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From the Editor

“The media’s the most powerful entity on earth. They have the power to make the innocent guilty and to make the guilty innocent, and that’s power. Because they control the minds of the masses.”

—Malcolm X

These past months, how people express themselves has become a topic of debate, often dubbed as a debate on “freedom of speech and expression.” For some, to be able to speak and express oneself freely is a given and no one should be punished for it, no matter how offensive. Others feel that certain speech and images are hateful. This is highly a matter of opinion. However, who has the power and influence over that opinion is what I try to pay close attention to, and the media plays a huge role in this.

The most privileged individuals in the world control the corporate media: old, wealthy, White, heterosexual and Protestant/Christian men. In controlling the corporate media, they control the narratives. In controlling the narratives, they control what we read, listen to and watch. They control the debate. They influence our thoughts and opinions, whether we realize it or not. A perfect example of this is how all the corporate media outlets jumped on Charlie Hebdo under the guise of “freedom of speech.” They grossly manipulated a horrible incident to continue discriminating against the “other.”

The muckiness of corporate media reared its ugly head (again) with the recent shootings of Deah Barakat, 23, his newlywed wife Yusor Abu-Salha, 21, and her sister Razan Abu-Salha, 19, three Muslim Americans, in Chapel Hill, N.C. The narrative in the corporate media was that this was just a “parking dispute” gone wrong. They failed to acknowledge that this was a hate crime. This media bias is real and well documented.

The watchdog media group Fairness and Accuracy In Reporting (FAIR) found that in 40 months of Nightline programming, they “over-rely on ‘official’ (government, corporate and establishment think tank) sources…the most frequent guests were Henry Kissinger, Alexander Haig, Elliott Abrams and Jerry Falwell. Progressive and public interest voices were grossly underrepresented.” Furthermore, a 40-month survey of Nightline found its U.S. guests to be “92 percent white and 89 percent male. A similar survey of PBS’s News Hour found its guest list was 90 percent white and 87 percent male.” There is an obvious lack of diversity in perspectives and it was clear when both Charlie Hebdo and the Chapel Hill shooting were covered.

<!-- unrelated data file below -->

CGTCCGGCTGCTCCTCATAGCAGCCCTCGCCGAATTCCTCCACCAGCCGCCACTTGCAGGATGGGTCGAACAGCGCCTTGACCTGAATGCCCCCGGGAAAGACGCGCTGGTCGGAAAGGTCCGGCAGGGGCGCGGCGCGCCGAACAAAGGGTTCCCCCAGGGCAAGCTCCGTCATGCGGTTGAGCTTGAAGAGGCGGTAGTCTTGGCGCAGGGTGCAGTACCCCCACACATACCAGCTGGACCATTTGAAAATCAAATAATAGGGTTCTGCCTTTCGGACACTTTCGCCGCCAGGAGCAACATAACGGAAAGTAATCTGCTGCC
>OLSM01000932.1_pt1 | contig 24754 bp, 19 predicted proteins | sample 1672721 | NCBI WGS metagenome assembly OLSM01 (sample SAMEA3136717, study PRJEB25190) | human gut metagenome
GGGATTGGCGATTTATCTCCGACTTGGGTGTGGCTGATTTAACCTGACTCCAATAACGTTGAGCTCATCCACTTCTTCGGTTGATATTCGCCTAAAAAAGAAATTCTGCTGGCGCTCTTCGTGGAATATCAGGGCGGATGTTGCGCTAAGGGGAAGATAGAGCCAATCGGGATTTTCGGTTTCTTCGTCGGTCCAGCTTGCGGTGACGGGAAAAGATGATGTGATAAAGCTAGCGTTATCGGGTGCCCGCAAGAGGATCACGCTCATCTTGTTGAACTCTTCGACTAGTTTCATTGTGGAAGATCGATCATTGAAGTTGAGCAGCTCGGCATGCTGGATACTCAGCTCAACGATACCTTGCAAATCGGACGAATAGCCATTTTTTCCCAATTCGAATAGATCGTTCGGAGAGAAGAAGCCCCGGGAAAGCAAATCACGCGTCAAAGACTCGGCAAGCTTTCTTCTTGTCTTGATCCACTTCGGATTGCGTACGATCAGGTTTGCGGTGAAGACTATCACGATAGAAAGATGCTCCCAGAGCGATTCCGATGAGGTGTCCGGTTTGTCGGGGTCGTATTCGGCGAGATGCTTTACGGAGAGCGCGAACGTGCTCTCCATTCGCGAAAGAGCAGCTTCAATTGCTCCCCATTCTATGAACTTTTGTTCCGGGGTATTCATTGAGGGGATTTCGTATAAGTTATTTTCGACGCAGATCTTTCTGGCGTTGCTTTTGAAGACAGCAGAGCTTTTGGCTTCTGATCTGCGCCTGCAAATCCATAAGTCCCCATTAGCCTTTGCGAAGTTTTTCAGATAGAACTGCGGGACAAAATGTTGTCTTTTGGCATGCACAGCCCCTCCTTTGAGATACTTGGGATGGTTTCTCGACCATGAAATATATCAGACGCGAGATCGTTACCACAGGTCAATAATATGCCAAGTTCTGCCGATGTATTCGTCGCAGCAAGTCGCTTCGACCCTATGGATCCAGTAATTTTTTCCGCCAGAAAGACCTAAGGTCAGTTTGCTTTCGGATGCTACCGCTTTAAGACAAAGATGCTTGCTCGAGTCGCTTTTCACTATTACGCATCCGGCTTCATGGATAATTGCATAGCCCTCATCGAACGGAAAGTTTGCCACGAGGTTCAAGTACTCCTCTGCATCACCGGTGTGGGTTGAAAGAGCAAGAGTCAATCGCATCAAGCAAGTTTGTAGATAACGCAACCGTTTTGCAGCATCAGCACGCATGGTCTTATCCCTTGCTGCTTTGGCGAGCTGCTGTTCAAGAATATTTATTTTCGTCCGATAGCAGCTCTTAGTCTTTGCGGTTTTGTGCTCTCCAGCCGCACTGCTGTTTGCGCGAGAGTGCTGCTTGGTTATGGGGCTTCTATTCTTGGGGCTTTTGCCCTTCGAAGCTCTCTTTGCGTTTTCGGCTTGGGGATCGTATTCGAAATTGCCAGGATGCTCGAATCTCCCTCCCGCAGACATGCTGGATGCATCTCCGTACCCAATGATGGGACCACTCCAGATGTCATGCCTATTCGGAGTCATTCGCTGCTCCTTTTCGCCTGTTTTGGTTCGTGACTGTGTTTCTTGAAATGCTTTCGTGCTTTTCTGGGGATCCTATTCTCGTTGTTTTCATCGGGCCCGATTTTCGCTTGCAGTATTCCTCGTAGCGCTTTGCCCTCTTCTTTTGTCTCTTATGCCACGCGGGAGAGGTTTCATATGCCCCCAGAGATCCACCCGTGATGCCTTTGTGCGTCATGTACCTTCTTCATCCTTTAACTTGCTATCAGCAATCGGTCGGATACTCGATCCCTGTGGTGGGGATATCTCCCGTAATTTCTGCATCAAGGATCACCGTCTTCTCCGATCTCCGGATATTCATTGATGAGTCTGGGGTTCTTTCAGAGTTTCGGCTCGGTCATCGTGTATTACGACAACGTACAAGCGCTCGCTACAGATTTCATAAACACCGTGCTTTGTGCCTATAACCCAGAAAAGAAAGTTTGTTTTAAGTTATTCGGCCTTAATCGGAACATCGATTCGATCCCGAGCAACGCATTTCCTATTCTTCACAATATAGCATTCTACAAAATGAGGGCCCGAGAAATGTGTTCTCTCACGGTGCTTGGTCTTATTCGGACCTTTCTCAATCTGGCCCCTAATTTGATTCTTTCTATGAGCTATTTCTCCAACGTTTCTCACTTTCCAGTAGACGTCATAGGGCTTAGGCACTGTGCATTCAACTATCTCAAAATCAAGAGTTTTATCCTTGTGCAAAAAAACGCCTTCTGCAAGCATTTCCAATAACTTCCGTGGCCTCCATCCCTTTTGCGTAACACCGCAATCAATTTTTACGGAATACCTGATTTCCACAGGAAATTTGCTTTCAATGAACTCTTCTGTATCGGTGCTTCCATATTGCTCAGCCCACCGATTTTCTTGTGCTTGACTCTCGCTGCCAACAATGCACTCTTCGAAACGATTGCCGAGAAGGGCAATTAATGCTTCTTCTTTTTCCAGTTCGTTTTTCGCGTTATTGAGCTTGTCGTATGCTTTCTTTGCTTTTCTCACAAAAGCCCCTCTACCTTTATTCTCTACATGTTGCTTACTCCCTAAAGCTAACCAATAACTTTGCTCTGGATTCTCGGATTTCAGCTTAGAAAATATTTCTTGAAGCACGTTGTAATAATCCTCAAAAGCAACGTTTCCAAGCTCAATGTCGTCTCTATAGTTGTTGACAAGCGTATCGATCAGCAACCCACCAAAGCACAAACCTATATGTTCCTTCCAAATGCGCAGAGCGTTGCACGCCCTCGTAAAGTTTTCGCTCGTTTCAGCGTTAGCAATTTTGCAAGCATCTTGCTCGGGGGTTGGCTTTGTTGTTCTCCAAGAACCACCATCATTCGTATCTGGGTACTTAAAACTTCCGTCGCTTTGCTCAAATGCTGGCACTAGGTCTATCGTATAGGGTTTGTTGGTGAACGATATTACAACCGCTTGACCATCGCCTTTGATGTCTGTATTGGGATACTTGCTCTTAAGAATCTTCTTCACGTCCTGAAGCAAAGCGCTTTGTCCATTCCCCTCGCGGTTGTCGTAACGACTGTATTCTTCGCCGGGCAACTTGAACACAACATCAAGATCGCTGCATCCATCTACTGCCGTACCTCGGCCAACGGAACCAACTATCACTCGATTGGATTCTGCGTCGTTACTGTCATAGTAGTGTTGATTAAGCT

For example, regarding the Chapel Hill shootings, I asked Athena, a member of the Palestinian Freedom Project in Fresno, what she and her friend’s reactions were. She highlighted the bias of the corporate media.

Many Muslims feel they are being targeted based on their faith, and Western mainstream media have cultivated this culture of fear, which dates back to the cold war era. The media portray Muslims as an existential threat, and as a convenient “tool” for the war industry. The recent emergence of the so-called Muslim and terrorist experts in the mainstream media are masquerading as informed commentators who actually have never even traveled to the Middle East. Islamophobia and Anti- Arab sentiment are truly racist and bigoted toward one-fifth of the world’s population.

Article 19 of the United Nations Universal Declaration of Human Rights states “Everyone has the right to freedom of opinion and expression; this right includes freedom to hold opinions without interference and to seek, receive and impart information and ideas through any media and regardless of frontiers.” Charlie Hebdo has this right like anyone else does and the cartoonists should not be killed for it. Similarly, everyone has the right to criticize and have an opinion on something, even if it is the opinion that Charlie Hebdo cartoons are offensive. It is a kind of “dance” we all engage in but sometimes escalates to unnecessary extremes.

Wherever you stand regarding Charlie Hebdo and Chapel Hill and how the media covered them, one thing is clear; “freedom of speech and expression” is conditional and to say otherwise is not accurate. As long as it is not against the status quo, you can speak and express yourself freely. You can just look at what the corporate media pushes and it is for this reason that alternative progressive media outlets like the Community Alliance exist; may all of us, one day, truly have the “freedom of speech and expression.”

  • The Community Alliance is a monthly newspaper that has been published in Fresno, California, since 1996. The purpose of the newspaper is to help build a progressive movement for social and economic justice.

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